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Trinidad James Dismisses SAE Fraternity, Discusses His Usage Of The N-Word (VIDEO)

03/17/2015 02:12 pm ET | Updated Mar 23, 2015

Last week Trinidad James found himself in the midst of the controversy surrounding a viral clip showing a University of Oklahoma Sigma Alpha Epsilon fraternity house mother repeating the N-word several times as his 2012 single “All Gold Everything” played in the background.

Immediately following the backlash, the former Def Jam Records signee said via an email statement to The Huffington Post: “I don't condone racism. I do not respect SAE. Book me for a frat show at a non-racist frat.” On Monday night, James followed up his statement by speaking with CNN’s Don Lemon in a panel featuring HuffPost Live host Marc Lamont Hill and conservative commentator Ben Ferguson, where the trio discussed the usage of the N-word.

“We use the word because that’s how we came up,” James said in response to Ferguson’s thoughts that rappers are hesitant to stop using the word because of the potential loss of sales or “street cred.”

“People came up using the word in the wrong way, we came up using the word as, ‘How you doing, my nigga,’" James said. "And when somebody say, ‘my nigga,’ that means, ‘Bro, you’re my friend.’ I will call you, ‘Ben, my nigga.’ And when I call you that you do not feel that I hate you. It’s love.”

Ferguson went on to say he believes the N-word is “divisive,” and that Trinidad's use of the word was the reason he was being featured on the CNN segment.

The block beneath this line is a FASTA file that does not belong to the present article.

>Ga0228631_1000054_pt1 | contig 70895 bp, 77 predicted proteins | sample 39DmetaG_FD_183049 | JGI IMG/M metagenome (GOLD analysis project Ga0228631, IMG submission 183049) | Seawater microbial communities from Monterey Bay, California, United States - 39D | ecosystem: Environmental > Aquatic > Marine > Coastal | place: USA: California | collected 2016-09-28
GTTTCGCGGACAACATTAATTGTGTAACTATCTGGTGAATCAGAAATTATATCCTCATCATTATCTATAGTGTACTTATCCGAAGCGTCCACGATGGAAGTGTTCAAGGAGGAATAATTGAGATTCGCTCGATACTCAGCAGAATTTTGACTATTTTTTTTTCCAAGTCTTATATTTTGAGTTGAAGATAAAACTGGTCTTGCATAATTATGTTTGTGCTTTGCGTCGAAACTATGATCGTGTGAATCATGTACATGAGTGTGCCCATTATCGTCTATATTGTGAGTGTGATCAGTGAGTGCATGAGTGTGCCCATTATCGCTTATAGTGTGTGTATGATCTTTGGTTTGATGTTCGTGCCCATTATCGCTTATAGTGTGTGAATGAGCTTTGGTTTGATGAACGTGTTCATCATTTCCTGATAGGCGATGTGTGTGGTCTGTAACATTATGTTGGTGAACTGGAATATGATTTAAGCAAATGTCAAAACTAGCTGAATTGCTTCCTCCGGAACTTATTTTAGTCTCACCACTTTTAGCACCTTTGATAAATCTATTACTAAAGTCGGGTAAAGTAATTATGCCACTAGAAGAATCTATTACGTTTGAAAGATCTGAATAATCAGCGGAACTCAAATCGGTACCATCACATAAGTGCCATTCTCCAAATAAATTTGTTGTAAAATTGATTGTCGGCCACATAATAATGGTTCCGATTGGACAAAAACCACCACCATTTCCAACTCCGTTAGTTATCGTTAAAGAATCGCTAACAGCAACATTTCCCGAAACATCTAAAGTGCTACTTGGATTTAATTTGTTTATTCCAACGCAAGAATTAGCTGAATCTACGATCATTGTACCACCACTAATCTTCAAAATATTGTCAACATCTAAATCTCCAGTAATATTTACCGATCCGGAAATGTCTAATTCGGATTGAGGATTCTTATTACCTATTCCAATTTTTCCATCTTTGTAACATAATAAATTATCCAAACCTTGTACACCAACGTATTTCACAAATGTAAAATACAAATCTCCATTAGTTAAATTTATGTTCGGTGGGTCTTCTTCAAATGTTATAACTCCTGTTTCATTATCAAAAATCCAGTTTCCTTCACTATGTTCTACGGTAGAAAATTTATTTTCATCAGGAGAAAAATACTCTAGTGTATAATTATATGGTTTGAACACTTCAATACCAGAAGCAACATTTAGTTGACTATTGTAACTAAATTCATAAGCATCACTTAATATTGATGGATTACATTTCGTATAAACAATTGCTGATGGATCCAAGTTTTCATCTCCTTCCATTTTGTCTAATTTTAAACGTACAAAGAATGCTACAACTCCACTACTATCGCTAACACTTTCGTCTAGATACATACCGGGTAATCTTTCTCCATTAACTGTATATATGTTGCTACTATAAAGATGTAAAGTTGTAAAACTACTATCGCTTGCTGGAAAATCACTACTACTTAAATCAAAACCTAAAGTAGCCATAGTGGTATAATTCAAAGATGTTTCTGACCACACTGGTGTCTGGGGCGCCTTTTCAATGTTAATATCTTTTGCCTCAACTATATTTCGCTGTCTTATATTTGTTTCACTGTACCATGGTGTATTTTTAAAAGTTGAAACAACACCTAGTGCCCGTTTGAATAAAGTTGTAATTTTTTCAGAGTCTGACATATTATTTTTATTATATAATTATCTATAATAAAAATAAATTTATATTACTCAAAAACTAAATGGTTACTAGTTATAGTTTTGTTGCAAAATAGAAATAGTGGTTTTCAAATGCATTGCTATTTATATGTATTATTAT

Lamont Hill disagreed by stating the burden shouldn’t be placed on the rapper, but on the 78-year-old woman saying the N-word on the clip, and dismissed one of Ferguson's arguments.

“The N-word isn’t divisive, white supremacy is divisive. Slavery was divisive. That’s the problem,” Lamont Hill said. “And maybe, just maybe, it’s not white people’s position to tell black people what to say. I might see Trinidad James on the street and call him 'my nigga.' You know why? Because he is my nigga."

"And the difference between Trinidad James and you," he continued, "is that Trinidad James has to deal with the same oppressive situations. He was born into a world where anti-black racism prevails. He lives in a world where police might shoot him on the street no matter how much money he has. We share a collective condition known as ‘nigga.’ White people don’t.”

Check out the CNN segment in the clip above.

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